Indiana’s motion to alter the judgment allowing both females in a same-sex marriage to be listed on their child’s birth certificate was met with a sharp caution from the bench about re-litigating or attempting to limit the court’s order.
Judge Tanya Walton Pratt of the U.S. District Court for the Southern District of Indiana, Indianapolis Division, issued a ruling Dec. 30 granting in part and denying in part the state’s motion to alter or amend judgment in Ashlee Henderson and Ruby Henderson, et al. v Dr. Jerome Adams, et al., 1:15-cv-00220.
The Hendersons and seven other female, same-sex married couples and their children had filed a complaint against the state because the birth certificates only listed the birth mother as a parent.
Finding that Indiana was discriminating against these women and violating the Equal Protection and Due Process clauses, the court entered a permanent injunction preventing the state from withholding the presumption of parenthood to female, same-sex spouses of birth mothers.
The state responded to the June 2016 ruling with a motion asking the court to modify and clarify the declaratory judgment and permanent injunction.
In particular, it requested the court remove its order barring the state from enforcing the “born in wedlock” and “born out of wedlock” statutes. Indiana argued the plaintiffs lack standing because the law only applies to adoption proceedings.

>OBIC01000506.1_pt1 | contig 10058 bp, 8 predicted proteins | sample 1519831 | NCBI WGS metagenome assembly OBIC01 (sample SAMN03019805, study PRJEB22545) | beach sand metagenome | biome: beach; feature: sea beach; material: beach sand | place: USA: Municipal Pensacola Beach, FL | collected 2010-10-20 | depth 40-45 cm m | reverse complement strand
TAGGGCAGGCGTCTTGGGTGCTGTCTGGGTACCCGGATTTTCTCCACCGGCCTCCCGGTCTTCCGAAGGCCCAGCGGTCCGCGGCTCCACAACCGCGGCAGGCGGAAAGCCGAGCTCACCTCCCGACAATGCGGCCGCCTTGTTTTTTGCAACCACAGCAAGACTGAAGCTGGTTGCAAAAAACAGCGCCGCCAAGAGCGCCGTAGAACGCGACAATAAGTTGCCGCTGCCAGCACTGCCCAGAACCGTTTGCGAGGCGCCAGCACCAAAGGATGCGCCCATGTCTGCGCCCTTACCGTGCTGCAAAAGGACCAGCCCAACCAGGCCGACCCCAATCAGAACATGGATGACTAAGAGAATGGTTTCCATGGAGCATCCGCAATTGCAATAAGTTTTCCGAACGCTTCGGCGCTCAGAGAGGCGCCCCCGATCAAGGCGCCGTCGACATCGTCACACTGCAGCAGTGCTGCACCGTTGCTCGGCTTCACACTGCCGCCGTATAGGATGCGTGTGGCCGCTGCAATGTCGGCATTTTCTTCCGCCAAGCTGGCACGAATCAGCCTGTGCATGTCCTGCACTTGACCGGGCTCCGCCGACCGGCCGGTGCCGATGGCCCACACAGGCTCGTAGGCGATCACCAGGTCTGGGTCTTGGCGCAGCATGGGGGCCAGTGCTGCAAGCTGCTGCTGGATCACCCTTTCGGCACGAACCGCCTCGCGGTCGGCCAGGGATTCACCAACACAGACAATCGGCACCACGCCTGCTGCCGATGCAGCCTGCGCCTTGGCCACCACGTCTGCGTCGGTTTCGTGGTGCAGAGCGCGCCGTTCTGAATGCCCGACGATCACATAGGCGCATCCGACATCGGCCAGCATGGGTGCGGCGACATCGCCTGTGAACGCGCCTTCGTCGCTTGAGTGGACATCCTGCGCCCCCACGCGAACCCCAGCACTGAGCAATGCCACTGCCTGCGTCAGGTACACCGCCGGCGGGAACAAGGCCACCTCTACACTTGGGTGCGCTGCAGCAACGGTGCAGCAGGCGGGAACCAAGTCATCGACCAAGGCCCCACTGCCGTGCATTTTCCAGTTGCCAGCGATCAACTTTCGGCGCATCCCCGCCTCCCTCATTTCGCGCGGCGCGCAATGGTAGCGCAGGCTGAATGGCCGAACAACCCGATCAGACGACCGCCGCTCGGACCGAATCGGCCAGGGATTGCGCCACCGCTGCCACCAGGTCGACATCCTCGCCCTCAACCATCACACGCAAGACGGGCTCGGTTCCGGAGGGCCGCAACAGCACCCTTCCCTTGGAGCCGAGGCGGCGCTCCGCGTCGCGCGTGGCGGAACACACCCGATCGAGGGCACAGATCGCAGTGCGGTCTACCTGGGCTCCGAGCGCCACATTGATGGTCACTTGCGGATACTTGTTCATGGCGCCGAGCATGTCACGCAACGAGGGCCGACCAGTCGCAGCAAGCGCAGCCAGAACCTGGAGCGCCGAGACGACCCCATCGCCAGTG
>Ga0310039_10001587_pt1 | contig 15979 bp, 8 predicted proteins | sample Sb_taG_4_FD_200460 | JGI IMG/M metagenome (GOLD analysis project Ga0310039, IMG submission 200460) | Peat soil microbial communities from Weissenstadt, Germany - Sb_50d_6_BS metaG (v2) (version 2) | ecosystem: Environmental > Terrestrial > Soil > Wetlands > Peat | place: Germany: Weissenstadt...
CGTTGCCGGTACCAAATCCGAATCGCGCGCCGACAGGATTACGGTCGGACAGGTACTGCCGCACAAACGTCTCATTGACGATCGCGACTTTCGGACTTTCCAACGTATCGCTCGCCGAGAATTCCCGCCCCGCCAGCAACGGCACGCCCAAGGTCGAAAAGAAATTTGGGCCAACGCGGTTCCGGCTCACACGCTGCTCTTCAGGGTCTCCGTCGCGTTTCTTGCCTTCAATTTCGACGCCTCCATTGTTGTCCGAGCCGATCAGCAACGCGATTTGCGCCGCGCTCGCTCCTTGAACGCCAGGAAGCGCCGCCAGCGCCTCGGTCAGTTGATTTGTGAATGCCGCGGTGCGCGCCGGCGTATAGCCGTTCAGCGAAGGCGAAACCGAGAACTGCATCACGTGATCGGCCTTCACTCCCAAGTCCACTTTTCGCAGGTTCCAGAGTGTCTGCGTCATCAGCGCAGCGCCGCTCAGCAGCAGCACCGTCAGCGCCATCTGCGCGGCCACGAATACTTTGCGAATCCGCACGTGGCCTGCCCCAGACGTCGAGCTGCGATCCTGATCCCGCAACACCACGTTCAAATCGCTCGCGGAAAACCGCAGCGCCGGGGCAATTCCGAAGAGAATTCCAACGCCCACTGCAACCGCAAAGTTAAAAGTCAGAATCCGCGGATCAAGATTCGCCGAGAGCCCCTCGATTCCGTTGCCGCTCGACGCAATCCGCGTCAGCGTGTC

However, the court provided a reminder that the state’s Fed. R. Civ. P. Rule 59(e) motion is not an opportunity to re-litigate motions.
Pratt wrote, “Because the State Defendant has failed to point out a manifest error of law or fact and seems to simply relitigate its argument from its summary judgment reply brief, the Court DENIES the Motion to Amend Judgment regarding the request to remove any declaration or injunction directed at Indiana Code 31-9-2-15 and 31-9-2-16.”
Again, the court fired back when the state asked for clarification of whether the permanent injunction applied only to wives of birth mothers who conceived through artificial insemination by an anonymous donor.
The court noted that nowhere in its order were “anonymous donors” discussed or considered.
“The Order means what it says and says what it means,” Pratt wrote. “It applies to female, same-sex spouses of birth mothers and children born to a birth mother who is married to a same-sex spouse. It does not apply additional limitations as the State Defendant questions.”